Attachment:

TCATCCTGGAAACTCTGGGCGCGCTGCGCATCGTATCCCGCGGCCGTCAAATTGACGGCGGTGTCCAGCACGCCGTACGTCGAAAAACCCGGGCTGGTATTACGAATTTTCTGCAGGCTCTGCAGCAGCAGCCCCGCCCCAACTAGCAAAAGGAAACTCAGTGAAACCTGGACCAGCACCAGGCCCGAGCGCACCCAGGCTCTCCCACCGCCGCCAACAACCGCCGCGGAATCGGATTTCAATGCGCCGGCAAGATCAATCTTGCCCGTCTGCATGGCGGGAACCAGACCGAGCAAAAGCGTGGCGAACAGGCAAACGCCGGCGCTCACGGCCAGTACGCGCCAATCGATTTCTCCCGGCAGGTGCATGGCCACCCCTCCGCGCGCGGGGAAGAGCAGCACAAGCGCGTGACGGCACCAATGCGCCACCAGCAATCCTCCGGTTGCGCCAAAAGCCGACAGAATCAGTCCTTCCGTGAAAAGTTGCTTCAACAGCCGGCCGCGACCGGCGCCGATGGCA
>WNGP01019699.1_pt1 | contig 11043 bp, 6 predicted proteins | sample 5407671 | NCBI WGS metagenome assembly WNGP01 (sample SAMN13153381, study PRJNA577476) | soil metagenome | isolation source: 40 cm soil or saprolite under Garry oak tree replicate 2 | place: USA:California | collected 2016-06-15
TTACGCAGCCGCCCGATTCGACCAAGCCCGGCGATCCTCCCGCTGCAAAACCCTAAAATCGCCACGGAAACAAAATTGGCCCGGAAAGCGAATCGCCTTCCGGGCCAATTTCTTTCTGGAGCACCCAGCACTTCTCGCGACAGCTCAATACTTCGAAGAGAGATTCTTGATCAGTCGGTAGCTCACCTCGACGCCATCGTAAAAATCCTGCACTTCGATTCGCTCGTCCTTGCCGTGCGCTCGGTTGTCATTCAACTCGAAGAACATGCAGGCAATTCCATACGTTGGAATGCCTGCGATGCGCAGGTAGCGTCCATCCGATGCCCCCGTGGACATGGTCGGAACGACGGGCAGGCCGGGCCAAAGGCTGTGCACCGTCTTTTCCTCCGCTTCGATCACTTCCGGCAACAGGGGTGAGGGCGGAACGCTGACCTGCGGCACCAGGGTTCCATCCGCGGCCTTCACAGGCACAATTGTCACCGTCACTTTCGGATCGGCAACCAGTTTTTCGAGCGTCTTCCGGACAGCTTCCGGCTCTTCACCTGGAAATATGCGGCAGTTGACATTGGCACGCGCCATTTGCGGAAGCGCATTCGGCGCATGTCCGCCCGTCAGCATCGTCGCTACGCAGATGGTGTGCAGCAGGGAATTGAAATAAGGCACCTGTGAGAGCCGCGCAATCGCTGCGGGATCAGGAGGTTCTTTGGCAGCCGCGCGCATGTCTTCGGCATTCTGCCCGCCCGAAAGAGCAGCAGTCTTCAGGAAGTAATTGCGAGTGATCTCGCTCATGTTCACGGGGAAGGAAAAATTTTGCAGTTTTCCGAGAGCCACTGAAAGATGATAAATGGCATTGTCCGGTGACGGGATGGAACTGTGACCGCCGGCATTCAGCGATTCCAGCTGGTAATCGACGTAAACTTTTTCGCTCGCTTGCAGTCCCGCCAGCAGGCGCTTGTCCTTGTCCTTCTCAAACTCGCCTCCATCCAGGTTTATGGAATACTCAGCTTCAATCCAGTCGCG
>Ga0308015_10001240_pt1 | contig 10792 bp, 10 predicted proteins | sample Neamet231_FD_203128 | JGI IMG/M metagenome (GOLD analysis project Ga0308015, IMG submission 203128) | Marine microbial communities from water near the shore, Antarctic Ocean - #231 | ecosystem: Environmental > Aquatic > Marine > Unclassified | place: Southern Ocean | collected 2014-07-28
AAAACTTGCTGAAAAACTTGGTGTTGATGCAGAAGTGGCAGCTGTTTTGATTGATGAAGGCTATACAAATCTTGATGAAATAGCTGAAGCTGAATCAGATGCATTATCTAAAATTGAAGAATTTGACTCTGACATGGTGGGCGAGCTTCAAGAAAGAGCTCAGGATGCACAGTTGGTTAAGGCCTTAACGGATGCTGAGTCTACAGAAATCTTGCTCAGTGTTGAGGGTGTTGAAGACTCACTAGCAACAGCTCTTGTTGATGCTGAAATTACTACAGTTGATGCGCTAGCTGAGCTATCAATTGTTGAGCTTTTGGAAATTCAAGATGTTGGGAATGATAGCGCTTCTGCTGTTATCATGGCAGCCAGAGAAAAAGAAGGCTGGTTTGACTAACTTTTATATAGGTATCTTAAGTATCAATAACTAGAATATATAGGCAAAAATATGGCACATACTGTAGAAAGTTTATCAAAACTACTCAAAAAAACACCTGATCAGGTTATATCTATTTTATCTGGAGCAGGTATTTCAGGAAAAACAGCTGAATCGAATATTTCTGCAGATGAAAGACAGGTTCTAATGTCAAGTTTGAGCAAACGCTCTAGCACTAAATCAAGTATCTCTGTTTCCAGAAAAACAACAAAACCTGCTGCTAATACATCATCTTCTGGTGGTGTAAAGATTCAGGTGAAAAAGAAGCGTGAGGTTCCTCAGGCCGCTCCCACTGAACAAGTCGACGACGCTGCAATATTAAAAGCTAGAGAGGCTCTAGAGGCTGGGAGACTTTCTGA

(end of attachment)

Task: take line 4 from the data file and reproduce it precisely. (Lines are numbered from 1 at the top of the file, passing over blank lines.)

>Ga0308015_10001240_pt1 | contig 10792 bp, 10 predicted proteins | sample Neamet231_FD_203128 | JGI IMG/M metagenome (GOLD analysis project Ga0308015, IMG submission 203128) | Marine microbial communities from water near the shore, Antarctic Ocean - #231 | ecosystem: Environmental > Aquatic > Marine > Unclassified | place: Southern Ocean | collected 2014-07-28